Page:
In which Benjamin channels Variety

Just in time for the Oscar kudocast, and following up on Emily Riemer’s (AM’09) post from last week, I’m pleased to present you with last quarter’s Doc Films box office winners and losers.

A few caveats about the numbers: the recent H’w’d pictures Doc unspools on weekends get three or four showings each, while films from the weekday series get only one. Attendance includes individual ticket buyers and season-pass holders, but not people who sneak in through the back door of Ida Noyes.

The leadership of Doc Films had a few comments about the hotsy biz (or lack thereof) done by a couple of the pictures.

Five most boffo titles by attendance:

  1. Up (731)
    “Kids loved it, old people loved it. Pixar is one of the only companies that can reliably make a film just as appealing to our entire audience, ages 9 to 90. Sort of like Sesame Street, but more expensive.”

  2. Star Trek (481)
    “Not only was this a rare franchise reboot that was actually entertaining enough for a second viewing, it capitalized on the traditionally political science-tinged reputation that attracts U of C undergrads in a way that Star Wars can't.” (As perhaps the only old-line Trekkie who didn’t like this movie, I’m going to reserve my vitriol for another day and move on.—BR)

  3. Inglourious Basterds (445)
    “Fetishized Nazi-killing provides the sort of cathartic release (particularly in advance of finals week) that no other film on our calendar can.”

  4. The Hangover (362)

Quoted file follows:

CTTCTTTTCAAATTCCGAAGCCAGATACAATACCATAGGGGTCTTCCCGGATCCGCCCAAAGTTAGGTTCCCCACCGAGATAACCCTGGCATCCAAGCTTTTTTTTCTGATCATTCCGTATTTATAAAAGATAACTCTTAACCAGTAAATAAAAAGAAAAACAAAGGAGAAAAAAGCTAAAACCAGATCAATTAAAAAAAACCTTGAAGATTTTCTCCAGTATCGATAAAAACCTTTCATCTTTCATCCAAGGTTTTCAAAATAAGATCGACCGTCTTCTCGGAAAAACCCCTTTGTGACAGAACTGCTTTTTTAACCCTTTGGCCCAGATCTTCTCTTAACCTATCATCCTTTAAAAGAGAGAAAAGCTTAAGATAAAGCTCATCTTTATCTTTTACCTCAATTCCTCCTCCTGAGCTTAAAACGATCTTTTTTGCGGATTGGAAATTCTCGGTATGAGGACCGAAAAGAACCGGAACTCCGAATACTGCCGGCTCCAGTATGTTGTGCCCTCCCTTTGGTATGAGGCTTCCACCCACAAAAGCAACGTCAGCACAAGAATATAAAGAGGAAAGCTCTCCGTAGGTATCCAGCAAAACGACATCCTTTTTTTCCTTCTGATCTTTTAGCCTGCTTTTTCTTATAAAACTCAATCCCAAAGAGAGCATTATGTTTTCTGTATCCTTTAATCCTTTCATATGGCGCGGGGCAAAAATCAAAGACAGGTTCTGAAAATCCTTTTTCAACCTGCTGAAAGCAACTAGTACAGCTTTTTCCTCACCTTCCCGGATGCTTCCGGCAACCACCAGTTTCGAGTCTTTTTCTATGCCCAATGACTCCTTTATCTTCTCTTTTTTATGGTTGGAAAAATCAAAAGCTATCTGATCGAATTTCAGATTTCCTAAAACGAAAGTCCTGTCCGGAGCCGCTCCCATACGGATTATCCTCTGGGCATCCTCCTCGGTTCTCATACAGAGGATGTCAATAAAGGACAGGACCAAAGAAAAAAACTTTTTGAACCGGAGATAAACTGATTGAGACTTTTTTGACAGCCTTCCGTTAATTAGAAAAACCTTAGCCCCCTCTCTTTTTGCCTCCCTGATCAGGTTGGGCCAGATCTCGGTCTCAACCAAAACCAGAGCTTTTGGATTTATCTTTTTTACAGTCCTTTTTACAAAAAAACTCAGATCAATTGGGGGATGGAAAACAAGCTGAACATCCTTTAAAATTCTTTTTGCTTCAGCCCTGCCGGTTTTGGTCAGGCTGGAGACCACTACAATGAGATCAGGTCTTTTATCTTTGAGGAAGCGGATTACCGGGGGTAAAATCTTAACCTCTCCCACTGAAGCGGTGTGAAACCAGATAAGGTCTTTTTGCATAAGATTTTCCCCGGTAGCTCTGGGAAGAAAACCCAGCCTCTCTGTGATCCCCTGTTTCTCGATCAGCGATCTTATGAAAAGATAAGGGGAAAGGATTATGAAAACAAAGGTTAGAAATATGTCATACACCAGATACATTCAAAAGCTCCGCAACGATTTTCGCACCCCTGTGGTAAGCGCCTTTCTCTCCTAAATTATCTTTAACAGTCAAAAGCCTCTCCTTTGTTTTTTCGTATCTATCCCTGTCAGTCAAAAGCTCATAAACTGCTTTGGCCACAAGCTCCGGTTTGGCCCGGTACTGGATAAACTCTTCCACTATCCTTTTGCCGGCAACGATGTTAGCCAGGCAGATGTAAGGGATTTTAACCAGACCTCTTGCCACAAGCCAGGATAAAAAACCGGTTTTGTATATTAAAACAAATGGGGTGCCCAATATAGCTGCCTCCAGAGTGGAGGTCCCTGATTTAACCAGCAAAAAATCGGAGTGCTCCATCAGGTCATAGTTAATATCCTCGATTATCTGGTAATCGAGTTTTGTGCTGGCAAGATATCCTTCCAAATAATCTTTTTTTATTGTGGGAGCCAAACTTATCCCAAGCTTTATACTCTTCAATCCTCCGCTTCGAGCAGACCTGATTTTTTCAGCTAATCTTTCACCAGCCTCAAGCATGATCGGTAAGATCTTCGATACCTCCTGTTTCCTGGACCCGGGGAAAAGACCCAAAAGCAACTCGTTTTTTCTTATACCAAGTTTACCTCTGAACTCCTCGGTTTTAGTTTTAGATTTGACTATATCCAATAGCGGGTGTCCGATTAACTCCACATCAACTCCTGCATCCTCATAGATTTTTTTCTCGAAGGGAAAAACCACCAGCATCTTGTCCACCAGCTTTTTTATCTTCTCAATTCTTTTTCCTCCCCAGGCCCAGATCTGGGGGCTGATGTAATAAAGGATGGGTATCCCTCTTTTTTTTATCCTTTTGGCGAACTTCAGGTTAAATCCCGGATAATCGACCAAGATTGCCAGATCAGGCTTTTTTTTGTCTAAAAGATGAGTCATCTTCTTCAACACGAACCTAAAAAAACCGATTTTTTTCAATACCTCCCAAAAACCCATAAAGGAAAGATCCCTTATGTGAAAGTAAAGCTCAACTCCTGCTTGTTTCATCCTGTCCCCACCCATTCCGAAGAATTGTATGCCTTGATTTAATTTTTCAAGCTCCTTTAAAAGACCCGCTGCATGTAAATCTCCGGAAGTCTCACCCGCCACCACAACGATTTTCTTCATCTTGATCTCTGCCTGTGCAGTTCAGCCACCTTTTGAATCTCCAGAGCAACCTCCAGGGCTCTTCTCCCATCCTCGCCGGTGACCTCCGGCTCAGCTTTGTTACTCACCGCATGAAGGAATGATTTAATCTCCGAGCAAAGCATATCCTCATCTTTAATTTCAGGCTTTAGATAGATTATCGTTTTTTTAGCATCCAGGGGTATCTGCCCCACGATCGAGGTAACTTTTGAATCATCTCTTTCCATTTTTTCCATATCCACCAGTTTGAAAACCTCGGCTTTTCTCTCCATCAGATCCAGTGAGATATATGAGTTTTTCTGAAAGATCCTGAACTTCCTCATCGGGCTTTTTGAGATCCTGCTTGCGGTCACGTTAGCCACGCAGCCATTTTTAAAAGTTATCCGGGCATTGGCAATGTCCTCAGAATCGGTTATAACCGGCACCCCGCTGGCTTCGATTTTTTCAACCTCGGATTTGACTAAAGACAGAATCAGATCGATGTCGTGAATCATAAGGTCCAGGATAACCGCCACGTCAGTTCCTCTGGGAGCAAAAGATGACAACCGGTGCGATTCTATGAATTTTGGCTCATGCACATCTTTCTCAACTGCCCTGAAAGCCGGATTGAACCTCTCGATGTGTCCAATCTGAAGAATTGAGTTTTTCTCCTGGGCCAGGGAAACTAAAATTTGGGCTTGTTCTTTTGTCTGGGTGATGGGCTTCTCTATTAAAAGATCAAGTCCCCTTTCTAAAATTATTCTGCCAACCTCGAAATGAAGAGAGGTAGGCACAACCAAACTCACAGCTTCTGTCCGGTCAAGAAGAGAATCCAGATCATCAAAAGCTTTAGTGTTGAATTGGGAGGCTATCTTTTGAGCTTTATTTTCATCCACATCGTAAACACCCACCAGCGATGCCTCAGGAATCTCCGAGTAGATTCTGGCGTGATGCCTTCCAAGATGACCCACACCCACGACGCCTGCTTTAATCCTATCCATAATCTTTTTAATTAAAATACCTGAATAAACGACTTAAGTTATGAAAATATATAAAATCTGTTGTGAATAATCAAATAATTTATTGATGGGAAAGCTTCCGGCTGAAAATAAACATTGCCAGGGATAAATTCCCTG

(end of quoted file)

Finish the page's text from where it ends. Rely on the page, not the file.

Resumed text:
“Two frat boys puked in the cinema during the 11 p.m. screening. Appropriate, if disgusting."

  5. Harry Potter and the Half-Blood Prince (352)
    “For every undergraduate secretly wishing that our school was actually Hogwarts.”

Five worst floppola films by attendance:

  1. The Kitchen Presents Two Moon July (17)

  2. Selected Works I & II (18)

  3. Home of the Brave (26)

  4. Dirigible (28)

  5. Ellis Island and Book of Days (29)

“All of the bottom five titles are from the Downtown 81 series, except Dirigible (from Frank Capra). It's a shame that these sorts of series don't exactly hit it out of the ballpark in terms of attendance, but we still feel a duty to showcase them for the Chicago community regardless of the attendance, and we do gain a few converts to less-than-mainstream cinema with every passing quarter. That won't be changing anytime soon.”

To join the audience of a mainstream or not-so-mainstream showing, Doc’s Winter 2010 sked can be found here.

Benjamin Recchie, AB'03

February 18, 2010